Hunger and appetite may sound similar, both resulting from an assortment of biochemicals communicating between the body and the brain. However, biologically, hunger and appetite are miles apart. Hunger is the physical needof the body to sustain itself. Appetite is a desirethat is affected as much by emotions as by physiological factors.
- The culprit behind bingeing and emotional eating is a disbalance between the brain’s reward system and dopamine, the “feel-good” hormone,
- Studies have linked obesity and higher BMI to weaker dopamine release in the brain, especially in the dorsal striatum area,
- Reward deficiency syndrome occurs when dopamine fails to actively provide the gratification it should. While one factor for this syndrome is genetic, research shows that eating less can actually alter our brain’s reward system and increase dopamine receptors.
Eating is rarely a simple cycle of ‘get hungry–eat–get full–stop’. The happiness one associates with food makes getting the right nourishment a complex idea, as anyone who has succumbed to indulging in food that makes one “feel” good rather than eating healthy can understand. Certain comfort foods provide instant delight and work well for a while. Indulge the craving too often, and you find yourself wanting that food more and more to feel the same pleasure as before. The culprit behind bingeing and emotional eating is known as reward deficiency syndrome (RDS)—a disbalance between the brain’s reward system and dopamine, the “feel-good” hormone.
Dopamine and food addiction
The human brain is wired to repeat life-sustaining actions by associating them with sensations of pleasure or reward. This is exactly what happens when we eat appetizing food—our brain rewards us with a hit of dopamine.
Complications occur when modern junk food is thrown into the mix. Research reveals that processed or junk food can trigger a far stronger and longer-lasting feeling of reward than healthier, more wholesome foods. Almost all of us have experienced how snacking on a rich dessert can feel far more satisfying than eating a piece of fruit.
When a person frequently does something that produces too much dopamine, its receptors in the brain begin to downregulate—lower their levels—in order to keep things in equilibrium. Fewer receptors demand more dopamine to reach the same amount of gratification and lead to ‘withdrawal’, causing a fall in dopamine activity and setting off craving, unhappiness and the need for another fix. Essentially, one begins to eat more in order to feel as rewarded as before, or develops ‘tolerance’.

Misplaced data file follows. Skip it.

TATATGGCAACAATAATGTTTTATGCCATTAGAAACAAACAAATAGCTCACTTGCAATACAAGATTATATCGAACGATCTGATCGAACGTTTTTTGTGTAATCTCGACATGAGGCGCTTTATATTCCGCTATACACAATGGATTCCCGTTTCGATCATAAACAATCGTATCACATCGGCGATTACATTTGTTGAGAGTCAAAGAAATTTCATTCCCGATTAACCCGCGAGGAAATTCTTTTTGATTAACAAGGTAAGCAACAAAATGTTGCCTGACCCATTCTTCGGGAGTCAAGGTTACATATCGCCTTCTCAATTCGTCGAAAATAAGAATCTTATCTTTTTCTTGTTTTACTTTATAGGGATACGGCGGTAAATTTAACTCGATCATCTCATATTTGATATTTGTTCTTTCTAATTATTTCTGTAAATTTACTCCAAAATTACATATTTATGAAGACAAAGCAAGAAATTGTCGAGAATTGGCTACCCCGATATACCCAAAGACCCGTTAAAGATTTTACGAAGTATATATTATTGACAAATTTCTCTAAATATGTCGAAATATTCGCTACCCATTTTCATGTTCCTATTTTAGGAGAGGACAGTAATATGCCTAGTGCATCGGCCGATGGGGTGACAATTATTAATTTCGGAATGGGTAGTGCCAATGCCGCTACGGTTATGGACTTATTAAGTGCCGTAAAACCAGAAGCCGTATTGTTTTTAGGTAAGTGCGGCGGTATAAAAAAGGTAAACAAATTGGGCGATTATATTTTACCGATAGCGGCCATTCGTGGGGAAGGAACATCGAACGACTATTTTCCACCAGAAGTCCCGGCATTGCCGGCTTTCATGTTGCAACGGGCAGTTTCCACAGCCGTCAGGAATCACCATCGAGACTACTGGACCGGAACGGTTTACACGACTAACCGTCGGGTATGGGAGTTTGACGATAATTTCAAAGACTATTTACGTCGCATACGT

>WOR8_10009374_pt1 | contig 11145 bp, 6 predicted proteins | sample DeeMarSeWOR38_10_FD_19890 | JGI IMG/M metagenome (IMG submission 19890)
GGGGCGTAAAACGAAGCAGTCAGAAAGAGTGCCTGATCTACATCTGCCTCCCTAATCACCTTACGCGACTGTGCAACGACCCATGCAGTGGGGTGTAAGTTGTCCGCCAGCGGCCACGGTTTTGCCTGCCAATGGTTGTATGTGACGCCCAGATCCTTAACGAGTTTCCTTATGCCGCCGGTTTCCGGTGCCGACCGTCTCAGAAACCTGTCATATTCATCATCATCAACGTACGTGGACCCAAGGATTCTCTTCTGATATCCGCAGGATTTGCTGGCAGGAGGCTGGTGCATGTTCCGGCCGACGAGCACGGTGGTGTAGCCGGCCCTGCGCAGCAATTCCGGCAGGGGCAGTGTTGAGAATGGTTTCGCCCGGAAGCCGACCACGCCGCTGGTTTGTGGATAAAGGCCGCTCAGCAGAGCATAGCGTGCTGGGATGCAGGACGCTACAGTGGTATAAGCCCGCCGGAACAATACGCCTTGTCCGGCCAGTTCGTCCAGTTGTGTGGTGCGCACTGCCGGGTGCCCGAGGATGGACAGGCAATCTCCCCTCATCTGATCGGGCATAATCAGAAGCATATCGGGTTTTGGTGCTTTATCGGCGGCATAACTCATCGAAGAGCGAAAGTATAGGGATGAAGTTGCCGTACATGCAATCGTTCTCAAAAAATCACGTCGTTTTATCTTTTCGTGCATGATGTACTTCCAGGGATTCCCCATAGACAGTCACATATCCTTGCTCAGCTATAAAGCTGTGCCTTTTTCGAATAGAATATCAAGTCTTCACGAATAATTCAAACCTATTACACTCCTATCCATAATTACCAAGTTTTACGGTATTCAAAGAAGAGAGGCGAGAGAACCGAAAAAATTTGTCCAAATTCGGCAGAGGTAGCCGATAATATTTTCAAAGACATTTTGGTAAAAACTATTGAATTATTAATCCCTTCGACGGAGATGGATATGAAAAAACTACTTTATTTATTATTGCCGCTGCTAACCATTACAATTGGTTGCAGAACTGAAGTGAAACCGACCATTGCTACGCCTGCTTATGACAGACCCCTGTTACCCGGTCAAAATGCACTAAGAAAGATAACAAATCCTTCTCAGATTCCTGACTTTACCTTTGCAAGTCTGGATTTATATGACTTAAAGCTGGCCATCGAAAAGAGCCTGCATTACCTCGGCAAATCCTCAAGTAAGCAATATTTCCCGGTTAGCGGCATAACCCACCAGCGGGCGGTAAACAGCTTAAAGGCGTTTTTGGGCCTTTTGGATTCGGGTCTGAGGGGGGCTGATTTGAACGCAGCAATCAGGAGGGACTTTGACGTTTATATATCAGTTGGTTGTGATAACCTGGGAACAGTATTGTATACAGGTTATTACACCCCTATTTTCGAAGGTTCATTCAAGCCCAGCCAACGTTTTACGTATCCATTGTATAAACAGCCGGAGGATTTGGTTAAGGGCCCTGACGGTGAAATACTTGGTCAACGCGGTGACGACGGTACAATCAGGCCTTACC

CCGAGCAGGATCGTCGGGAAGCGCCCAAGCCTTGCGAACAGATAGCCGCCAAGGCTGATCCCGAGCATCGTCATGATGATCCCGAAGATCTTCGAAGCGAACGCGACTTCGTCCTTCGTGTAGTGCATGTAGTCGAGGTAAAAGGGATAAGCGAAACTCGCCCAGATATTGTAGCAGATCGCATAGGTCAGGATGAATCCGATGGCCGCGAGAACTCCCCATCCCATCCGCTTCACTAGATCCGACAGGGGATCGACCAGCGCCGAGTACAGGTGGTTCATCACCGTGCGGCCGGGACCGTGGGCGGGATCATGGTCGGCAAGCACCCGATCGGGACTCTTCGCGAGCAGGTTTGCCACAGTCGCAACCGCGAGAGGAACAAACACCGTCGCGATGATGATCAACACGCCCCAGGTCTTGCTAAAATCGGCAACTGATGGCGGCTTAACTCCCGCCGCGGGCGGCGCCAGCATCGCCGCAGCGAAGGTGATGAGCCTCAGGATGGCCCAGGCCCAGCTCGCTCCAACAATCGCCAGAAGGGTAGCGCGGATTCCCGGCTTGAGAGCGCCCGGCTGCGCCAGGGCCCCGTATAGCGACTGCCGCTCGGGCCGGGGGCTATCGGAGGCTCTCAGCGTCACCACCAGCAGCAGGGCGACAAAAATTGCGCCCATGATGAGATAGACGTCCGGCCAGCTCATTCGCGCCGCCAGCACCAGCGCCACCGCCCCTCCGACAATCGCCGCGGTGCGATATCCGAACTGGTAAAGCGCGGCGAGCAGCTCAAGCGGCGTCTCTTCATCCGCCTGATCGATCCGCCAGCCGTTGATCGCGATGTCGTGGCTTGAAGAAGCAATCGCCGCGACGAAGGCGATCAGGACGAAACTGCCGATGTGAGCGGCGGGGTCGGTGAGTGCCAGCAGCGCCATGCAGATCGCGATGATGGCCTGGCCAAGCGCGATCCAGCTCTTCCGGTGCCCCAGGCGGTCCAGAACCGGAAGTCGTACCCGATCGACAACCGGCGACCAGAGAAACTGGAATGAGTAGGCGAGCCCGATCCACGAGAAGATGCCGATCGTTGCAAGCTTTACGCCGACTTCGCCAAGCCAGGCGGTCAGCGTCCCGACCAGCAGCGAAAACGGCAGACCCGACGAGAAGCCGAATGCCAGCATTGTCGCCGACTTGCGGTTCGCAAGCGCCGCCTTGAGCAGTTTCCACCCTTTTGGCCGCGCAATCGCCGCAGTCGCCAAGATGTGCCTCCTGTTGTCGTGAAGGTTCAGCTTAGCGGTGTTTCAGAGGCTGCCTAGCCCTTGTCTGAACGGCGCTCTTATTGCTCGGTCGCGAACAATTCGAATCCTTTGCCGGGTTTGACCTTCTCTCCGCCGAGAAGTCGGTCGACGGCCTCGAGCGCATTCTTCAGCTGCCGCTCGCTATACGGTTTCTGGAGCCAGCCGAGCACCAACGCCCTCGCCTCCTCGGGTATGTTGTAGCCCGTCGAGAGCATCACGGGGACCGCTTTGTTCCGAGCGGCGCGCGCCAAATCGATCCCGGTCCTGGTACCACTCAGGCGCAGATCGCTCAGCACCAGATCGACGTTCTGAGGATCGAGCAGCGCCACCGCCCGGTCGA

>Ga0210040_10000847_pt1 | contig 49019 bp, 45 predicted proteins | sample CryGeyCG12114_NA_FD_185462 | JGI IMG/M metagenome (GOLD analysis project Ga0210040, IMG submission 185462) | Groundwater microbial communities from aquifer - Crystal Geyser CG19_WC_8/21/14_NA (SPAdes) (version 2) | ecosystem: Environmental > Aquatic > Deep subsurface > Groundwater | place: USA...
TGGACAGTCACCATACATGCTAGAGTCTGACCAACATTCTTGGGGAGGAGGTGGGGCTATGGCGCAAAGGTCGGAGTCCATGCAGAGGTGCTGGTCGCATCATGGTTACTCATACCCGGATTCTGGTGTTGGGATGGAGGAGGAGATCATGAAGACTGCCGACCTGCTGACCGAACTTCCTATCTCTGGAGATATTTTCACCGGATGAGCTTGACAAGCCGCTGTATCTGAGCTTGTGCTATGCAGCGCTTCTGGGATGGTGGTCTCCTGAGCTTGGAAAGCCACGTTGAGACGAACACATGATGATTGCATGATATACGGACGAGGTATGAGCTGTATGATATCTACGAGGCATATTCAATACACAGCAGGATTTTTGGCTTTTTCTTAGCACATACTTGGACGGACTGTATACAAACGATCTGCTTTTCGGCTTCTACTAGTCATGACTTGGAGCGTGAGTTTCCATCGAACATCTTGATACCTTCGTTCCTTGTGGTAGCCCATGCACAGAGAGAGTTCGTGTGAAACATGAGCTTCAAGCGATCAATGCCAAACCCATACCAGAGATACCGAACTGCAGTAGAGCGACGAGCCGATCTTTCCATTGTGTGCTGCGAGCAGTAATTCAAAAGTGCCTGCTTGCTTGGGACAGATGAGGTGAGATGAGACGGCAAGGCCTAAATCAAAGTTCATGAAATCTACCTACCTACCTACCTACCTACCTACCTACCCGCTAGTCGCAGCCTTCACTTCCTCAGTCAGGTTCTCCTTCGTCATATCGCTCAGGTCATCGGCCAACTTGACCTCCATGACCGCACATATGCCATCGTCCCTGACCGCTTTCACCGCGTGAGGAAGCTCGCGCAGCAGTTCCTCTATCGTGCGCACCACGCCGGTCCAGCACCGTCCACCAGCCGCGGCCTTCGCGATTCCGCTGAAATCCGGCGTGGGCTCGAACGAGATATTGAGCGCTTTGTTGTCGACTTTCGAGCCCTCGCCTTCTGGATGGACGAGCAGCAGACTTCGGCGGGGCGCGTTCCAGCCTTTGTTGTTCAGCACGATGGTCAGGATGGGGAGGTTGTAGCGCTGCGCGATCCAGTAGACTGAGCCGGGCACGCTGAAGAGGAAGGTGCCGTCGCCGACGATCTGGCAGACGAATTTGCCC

Withdrawal and tolerance are classic signs of addiction; in this case, addiction to highly processed, refined food rich in unnatural concentrations of rapidly absorbed sugar, oil and salt.
How obesity rewires the brain
Dopamine alone does not tell us why overeating and the risk of developing obesity are more of a problem for some than others. Some can stop at one cookie or one slice of pizza, but for others, that can be near impossible. This can come down to how our bodies respond to the ‘binge eatability’ of certain foods, and obesity can make one more susceptible to the pull of overeating.
Obese people tend to have a greater desire for food while enjoying it less. Research demonstrates that obese people, who have higher BMIs than normal, react differently to food stimuli than people with normal BMIs. Studies have linked obesity and a higher BMI to weaker dopamine release in the brain, especially in the dorsal striatum area. The dorsal striatum, the area associated with reward and motivation, shows a greater response to food cues than to the actual act of eating itself in obese people; research also correlates a higher BMI with fewer receptors in the dorsal striatum to bind dopamine, thus leading to overeating.